Audio Solutions Question of the Week: How do you Mike Musicians in a House of Worship? (Part 1, Introduction)

Question: How do you mike musicians in a house of worship? (Part 1, Introduction)

Answer: Wow, as we think about how to answer this question, we wonder if this should be a blog entry, a magazine article or even a how-to book! There is just so much to consider and so many options. Also, if you ask ten front-of-house engineers or church sound techs you may get twelve different answers. As we begin this seven-part series, we will attempt to provide as much information as possible to help you get the absolute best sound from your band. In this introduction we will try to help you wrap your mind around some of the important things to consider before you hit the committee up for funds to purchase microphones.

miking a house of worship

Consideration 1: What instruments do you need to mike? This may seem quite obvious, but there are several things to think about. Will you have the same instruments on stage every week or could/do they change every week? Can you leave the mics set up all the time or will you have to set up all or some of them each week? Will you have possible bleed-over between instruments?

Consideration 2: How many inputs do you have on the console? This is a huge consideration. If you are lucky enough to have enough inputs to mike everything under the sun, then great! Many houses of worship don’t have that luxury and may have to compromise. For example, instead of miking every single drum you may be forced to use a festival miking technique (see sour previous post about miking drums at a festival). You may also need to use mic splitters or submixers to get the job done.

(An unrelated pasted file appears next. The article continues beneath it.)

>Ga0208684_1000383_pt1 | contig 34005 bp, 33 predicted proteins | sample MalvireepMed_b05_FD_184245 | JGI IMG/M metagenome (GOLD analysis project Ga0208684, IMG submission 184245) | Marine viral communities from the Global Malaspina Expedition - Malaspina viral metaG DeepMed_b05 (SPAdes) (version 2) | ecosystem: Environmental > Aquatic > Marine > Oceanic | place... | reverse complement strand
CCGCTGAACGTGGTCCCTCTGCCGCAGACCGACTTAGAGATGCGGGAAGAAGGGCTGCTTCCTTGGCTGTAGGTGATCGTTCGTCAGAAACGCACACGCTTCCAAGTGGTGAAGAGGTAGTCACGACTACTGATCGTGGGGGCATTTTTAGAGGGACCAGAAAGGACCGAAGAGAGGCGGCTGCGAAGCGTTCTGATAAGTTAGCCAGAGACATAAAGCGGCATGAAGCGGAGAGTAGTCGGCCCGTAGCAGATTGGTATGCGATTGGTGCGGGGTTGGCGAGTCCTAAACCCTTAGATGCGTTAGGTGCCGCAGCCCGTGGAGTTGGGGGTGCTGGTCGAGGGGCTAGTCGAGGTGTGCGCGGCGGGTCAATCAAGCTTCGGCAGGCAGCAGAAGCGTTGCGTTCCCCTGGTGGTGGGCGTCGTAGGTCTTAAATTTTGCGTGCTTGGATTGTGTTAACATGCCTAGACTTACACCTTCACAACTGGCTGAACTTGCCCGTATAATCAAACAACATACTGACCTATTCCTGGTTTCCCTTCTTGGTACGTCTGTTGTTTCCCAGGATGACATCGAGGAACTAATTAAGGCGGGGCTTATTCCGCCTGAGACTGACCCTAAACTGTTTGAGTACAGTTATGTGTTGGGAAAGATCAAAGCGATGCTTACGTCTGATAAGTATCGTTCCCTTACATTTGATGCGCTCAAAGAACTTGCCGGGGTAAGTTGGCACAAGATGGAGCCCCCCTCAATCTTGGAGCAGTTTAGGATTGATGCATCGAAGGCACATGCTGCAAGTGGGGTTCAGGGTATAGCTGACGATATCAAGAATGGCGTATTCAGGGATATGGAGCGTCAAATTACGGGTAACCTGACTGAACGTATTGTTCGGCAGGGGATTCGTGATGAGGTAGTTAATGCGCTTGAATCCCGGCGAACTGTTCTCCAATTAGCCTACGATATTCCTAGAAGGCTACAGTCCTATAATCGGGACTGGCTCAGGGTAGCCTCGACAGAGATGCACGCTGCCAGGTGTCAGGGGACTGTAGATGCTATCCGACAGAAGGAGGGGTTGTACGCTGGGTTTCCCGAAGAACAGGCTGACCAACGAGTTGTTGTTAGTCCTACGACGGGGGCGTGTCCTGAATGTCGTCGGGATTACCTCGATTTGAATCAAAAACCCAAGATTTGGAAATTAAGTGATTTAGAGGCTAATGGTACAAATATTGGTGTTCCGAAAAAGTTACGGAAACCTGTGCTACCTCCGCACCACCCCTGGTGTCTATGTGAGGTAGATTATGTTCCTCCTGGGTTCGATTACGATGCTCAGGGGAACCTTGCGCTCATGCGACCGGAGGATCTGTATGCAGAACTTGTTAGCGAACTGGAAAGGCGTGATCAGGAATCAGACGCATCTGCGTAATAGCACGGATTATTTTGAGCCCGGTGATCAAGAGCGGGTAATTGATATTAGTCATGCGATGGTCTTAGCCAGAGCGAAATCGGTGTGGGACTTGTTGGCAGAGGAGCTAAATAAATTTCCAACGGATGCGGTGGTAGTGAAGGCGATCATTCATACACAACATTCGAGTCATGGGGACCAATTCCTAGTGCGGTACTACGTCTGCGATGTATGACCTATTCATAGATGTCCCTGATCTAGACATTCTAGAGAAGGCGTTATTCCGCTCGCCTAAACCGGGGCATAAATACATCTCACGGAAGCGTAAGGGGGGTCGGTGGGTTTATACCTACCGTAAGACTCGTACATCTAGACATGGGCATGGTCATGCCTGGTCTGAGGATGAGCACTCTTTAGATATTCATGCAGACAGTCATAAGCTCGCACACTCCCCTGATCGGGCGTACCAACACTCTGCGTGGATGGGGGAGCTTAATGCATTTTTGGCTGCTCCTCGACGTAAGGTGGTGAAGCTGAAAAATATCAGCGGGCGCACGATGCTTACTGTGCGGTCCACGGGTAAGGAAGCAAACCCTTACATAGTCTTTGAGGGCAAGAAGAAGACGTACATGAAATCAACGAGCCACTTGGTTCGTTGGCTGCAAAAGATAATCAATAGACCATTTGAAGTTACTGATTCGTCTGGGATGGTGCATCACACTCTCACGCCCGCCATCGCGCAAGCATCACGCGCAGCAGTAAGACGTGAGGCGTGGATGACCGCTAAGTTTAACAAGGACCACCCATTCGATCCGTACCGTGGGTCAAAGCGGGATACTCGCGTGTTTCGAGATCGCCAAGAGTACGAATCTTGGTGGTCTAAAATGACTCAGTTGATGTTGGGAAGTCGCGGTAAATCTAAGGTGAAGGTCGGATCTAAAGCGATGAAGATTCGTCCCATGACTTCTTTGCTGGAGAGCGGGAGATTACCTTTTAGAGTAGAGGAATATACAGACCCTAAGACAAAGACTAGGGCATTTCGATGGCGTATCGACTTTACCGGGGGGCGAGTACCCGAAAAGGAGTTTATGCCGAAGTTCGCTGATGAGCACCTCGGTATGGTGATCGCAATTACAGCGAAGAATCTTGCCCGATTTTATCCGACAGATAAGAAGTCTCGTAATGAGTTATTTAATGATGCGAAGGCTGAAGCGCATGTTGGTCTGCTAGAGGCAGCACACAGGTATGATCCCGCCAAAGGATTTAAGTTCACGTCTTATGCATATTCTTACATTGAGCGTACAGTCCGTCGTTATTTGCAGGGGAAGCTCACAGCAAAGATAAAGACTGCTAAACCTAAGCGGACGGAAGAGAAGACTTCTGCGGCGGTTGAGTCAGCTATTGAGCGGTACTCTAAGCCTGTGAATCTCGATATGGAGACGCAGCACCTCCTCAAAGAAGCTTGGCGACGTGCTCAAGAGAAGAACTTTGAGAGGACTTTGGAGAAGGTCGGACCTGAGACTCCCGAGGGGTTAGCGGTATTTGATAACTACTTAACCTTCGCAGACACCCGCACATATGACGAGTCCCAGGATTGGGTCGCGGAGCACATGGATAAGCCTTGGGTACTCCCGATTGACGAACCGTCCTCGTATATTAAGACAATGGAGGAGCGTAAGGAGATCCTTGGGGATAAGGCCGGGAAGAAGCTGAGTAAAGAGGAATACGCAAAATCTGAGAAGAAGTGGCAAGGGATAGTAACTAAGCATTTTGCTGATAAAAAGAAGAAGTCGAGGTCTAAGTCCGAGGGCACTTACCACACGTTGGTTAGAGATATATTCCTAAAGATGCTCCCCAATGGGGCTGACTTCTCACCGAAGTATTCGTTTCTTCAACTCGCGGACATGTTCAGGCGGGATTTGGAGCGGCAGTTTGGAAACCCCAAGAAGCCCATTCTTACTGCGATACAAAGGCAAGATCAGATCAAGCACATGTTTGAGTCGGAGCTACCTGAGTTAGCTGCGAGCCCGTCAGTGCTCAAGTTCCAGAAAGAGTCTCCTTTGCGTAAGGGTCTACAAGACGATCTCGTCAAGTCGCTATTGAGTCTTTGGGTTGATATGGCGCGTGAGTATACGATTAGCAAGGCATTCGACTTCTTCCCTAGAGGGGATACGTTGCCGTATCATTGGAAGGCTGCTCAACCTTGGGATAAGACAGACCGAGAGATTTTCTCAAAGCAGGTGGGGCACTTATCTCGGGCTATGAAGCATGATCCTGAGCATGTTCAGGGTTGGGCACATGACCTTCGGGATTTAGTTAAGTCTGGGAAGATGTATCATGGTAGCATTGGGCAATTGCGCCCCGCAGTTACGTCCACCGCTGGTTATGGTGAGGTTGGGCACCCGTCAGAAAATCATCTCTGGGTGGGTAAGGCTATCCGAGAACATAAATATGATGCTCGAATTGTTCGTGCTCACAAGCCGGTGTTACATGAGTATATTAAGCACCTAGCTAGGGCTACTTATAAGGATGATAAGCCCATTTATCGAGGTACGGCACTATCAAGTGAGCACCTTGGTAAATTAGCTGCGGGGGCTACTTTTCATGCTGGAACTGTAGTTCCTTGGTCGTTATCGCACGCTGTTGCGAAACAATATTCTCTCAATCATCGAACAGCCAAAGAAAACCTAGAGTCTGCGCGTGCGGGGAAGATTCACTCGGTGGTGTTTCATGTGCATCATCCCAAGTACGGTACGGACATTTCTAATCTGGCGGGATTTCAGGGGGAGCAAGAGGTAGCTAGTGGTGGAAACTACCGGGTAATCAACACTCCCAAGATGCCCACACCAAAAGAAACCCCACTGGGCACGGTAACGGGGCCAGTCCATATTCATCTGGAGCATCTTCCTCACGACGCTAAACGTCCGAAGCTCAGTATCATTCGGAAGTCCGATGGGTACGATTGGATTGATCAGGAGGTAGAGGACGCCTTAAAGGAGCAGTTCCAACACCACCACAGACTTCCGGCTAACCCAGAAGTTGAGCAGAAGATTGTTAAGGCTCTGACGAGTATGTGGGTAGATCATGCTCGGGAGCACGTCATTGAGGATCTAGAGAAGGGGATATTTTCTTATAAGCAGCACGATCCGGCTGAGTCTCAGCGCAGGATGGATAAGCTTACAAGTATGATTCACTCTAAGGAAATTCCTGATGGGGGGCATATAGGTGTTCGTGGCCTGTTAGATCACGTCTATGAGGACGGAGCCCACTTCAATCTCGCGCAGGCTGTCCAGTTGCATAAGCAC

Consideration 3: How large is the room and how are the acoustics? In a small room you may be able to get away with fewer mics than you would in a large auditorium. Also, rooms with feedback issues may necessitate the use of less sensitive mics or microphones with tighter pickup angles.

miking a house of worship

Consideration 4: Why are you miking the instruments? Again, this may seem like a “Duh!” question, but miking for sound reinforcement may be completely different than miking for a recording.

Consideration 5: What is your budget? We don’t mean to be harsh here, but you can’t have “caviar” sound with a “trail mix” budget, and this is something every sound tech has to drill into the minds of their budget committee. We don’t know how many horror stories we’ve heard about a budget committee member advising that their nephew works at the local discount electronics store and can get them a great deal on microphones. Still, there are options for low budgets and there are sound techs who achieve good sound making do with what they have. In this series we will give you some options for top-of-the line options as well as lower budget options.

Over the next several weeks we will talk about miking choirs, praise bands, drums, piano, organ, guitars, and strings. Just for good measure, we will even throw in using In-Ear Monitor (IEM) systems.

If you have additional questions or would like a recommendation for an Audio-Technica microphone, feel free to contact the Audio-Technica Audio Solutions Department. We are always happy to help.

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One Comment

  1. Instead of microphones I would be more focused on what looks like some scary rigging. The lag screw eye bolts in the ceiling look like open hook standard hardware store grade with a hardware store spring snap on the chain.

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